"That's part of the problem why they are losing. There are ways to draw maps to shore up the potential for the Democrats to get elected and to allow the congressional delegation to reflect the diversity of the people."

The Republican Caucus has proposed a plan with -- in the words of U.S. District Judge Dudley Bowen Jr. -- "minimal disruptions." It seeks to preserve the GOP's congressional might and safeguard African-American gains. The result may be a winning coalition among unlikely allies.

The districts as they exist now were created by a Republican-controlled U.S. Justice Department. Democrats charge that blacks were packed into three districts at the expense of the Democratic Party, which has been steadily losing voters throughout the South.

In the past two elections, Georgia's white Democrats suffered the consequences. The composition of the congressional delegation went from 9-1 Democratic to 8-3 Republican -- the first time since Reconstruction that no white Democratics held congressional seats.

"This current plan basically segregated our state," said Steve C. Anthony, executive director of the Georgia Democratic Party. "This is a chance for us to come back together and operate together more than separately."

Legislators who represent districts with only a small percentage of minorities have no reason to address the concerns of African-Americans because an election can be won without them, he said.

Democrats also argue that it's possible for a black to win a congressional seat without living in a majority-black district. They cite incumbent Rep. Sanford D. Bishop Jr.'s election in 1994 in which 48 percent of the people who voted were black.

Pamela S. Karlan, a voting rights professor at the University of Virginia law school, said congressional redistricting goes beyond the mechanics of mapmaking. "Georgia is one piece of a very large puzzle," said Ms. Karlan, who testified before a legislative committee in support of the black caucus.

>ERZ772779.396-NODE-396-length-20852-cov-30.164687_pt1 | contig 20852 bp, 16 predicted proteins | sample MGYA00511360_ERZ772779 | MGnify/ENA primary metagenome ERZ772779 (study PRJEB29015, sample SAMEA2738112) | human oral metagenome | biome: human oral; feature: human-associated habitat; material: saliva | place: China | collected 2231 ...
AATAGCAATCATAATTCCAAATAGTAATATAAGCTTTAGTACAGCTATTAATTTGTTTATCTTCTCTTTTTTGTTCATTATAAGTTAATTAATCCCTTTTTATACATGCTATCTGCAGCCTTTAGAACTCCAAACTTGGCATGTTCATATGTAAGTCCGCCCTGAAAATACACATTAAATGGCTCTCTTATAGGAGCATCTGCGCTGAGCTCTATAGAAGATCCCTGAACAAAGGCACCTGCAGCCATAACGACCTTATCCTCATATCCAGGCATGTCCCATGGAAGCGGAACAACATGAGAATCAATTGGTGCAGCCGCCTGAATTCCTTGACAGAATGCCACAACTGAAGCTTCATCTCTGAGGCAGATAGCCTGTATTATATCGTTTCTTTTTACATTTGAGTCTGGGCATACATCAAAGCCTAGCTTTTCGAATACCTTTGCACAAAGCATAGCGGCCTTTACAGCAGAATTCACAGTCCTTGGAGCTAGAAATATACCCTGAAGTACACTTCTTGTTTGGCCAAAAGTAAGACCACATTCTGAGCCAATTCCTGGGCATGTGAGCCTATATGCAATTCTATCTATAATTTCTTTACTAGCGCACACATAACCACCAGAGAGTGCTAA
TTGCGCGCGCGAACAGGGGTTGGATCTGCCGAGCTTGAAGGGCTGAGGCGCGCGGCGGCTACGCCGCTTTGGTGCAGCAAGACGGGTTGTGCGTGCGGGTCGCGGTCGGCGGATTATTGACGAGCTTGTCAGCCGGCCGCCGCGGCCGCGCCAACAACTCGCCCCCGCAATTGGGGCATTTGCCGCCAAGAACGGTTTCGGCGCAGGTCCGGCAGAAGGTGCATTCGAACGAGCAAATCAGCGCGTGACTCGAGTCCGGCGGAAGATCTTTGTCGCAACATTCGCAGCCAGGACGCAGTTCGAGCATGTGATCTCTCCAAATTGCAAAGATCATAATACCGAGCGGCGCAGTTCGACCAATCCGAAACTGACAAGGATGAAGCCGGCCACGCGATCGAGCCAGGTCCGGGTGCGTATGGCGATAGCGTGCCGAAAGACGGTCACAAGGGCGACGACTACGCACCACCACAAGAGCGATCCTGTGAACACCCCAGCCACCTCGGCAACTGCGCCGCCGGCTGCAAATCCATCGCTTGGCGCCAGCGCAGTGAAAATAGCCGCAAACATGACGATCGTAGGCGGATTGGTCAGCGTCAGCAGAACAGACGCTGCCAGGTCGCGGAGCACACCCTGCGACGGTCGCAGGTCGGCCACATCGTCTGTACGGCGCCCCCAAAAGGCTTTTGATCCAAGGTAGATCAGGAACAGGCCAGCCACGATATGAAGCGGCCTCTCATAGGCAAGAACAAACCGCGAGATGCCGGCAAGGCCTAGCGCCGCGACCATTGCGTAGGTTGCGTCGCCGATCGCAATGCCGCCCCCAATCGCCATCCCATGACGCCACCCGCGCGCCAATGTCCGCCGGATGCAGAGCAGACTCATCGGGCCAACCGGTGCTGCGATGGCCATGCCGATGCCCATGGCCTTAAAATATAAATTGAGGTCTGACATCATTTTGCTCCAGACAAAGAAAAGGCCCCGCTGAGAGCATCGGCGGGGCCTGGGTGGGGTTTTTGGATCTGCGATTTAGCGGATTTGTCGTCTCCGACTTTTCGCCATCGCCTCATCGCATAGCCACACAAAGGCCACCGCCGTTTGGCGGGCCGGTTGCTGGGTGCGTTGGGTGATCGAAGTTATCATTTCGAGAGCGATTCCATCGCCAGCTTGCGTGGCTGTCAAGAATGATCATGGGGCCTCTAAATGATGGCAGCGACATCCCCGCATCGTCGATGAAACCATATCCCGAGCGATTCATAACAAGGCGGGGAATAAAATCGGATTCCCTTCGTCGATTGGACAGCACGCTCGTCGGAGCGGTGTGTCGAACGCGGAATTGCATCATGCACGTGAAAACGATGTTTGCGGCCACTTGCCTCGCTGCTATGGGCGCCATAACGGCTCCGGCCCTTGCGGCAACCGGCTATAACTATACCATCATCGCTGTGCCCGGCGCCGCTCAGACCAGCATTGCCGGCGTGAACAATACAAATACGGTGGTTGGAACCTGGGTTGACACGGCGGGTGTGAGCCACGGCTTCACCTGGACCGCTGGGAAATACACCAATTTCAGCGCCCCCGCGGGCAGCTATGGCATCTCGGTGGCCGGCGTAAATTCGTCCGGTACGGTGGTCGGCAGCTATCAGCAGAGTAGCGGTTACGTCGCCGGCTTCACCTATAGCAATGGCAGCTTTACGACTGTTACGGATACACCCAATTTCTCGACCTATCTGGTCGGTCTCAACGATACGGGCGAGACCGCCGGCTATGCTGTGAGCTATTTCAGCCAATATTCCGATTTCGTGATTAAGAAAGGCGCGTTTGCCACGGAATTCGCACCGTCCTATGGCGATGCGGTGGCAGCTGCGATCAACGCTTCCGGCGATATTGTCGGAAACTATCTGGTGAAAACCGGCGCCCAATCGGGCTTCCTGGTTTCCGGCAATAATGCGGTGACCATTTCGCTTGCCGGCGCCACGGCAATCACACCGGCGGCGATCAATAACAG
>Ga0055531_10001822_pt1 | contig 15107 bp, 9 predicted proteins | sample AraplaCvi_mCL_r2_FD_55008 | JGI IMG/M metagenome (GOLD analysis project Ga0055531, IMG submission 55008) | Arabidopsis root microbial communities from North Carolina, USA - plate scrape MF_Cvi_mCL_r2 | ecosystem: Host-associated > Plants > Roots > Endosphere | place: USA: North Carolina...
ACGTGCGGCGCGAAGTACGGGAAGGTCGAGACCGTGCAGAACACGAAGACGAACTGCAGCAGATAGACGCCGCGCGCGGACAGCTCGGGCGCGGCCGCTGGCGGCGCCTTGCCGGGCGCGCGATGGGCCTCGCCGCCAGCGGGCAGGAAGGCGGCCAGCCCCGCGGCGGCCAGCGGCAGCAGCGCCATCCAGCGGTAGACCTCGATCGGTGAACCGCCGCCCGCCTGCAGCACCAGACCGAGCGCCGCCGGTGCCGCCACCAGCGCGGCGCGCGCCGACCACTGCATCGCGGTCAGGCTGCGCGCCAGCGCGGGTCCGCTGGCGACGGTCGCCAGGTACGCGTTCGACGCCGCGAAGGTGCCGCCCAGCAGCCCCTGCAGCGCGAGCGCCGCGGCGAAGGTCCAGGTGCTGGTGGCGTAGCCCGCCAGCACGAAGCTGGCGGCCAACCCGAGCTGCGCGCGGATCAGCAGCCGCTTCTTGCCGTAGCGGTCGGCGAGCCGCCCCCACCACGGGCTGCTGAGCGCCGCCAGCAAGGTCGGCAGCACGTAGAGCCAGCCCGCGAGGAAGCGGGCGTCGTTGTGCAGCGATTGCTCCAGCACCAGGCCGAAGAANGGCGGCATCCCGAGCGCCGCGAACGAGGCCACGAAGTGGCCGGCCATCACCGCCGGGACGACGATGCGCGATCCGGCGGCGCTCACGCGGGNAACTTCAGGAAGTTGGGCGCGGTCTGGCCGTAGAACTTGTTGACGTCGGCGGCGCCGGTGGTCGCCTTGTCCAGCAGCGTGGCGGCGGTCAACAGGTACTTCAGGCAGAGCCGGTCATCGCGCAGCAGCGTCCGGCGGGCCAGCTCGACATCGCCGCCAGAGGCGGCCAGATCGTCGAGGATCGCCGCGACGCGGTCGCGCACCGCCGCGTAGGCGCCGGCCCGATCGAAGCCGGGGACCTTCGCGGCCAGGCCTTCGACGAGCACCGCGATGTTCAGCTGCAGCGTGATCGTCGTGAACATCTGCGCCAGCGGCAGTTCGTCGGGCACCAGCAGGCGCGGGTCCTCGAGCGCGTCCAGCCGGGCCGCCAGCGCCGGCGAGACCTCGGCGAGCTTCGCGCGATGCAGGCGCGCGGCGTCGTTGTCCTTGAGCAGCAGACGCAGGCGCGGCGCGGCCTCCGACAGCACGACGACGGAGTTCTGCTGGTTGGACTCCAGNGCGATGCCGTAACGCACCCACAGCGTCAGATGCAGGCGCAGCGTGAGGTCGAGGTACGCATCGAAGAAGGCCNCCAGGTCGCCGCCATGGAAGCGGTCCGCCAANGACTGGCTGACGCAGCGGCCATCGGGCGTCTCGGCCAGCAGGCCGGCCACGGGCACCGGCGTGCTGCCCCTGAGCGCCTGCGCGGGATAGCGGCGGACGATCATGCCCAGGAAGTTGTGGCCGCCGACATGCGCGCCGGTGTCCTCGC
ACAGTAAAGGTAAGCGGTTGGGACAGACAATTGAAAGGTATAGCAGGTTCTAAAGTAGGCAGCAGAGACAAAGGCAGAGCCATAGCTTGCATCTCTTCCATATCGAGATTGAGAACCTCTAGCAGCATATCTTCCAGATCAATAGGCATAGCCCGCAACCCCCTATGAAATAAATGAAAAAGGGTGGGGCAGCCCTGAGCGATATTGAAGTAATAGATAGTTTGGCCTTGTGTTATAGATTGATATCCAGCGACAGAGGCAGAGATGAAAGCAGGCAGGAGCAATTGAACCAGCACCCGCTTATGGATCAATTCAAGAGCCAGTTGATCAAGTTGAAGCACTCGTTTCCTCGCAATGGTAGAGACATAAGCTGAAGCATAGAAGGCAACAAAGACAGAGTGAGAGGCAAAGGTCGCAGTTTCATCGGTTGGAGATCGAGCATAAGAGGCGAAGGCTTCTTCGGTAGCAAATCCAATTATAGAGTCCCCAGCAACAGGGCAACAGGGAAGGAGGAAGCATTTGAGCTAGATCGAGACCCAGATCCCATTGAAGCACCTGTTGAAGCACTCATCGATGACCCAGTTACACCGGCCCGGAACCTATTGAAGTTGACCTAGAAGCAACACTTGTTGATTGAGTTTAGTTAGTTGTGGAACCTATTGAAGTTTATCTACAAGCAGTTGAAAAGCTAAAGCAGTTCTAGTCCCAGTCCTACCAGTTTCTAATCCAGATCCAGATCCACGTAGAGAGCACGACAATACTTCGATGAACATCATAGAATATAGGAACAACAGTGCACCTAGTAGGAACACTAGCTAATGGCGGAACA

Ms. Karlan said the question facing the nation is, "Do you want substantive racial integration of Congress or don't you?"

"The legitimacy of government of a multiracial society like America depends on everyone feeling that they have a voice," she said. "When people don't feel they have a voice, they feel less of an obligation to respect the process."

30 or 40 plans

The process, as practiced by the Bush Justice Department in 1990-1991, compelled Larry H. Chesin and A. Lee Parks to file the original lawsuit that challenged the Georgia congressional map. The level of gerrymandering was significant, they charged.

So much so that when a political scientist tried to track the boundaries of the 11th Congressional District he got lost, Mr. Chesin said.

"Race is not the exclusive determination of what a congressional district should be," said Mr. Chesin, who has been called a racist for filing the lawsuit. "There needs to be some recognition that people who live in the same area and have the same concerns be put in districts that are cognizable and make sense in the real world."

Mr. Chesin and his partner expect to send the federal court panel their redistricting plan. "We want to try and recognize minority voting strength where it exists," he said, referring to the city of Atlanta and DeKalb County.

Ms. McKinney wants to hold onto as much of her district as possible. But she also has introduced legislation into Congress that would change the system as we know it. She has proposed multimember districts under the concept of proportional voting.

In the corridors of the State Capitol, some say, as many as 30 or 40 redistricting plans have been circulated, debated or whispered about.

"Anyone who can sit down at a computer can draw up a plan," said Mr. Anthony, who noted that it takes three days for legislation to clear one house. "The game is just starting. It is just the first quarter. A lot will happen before a plan is voted up or down on the floor."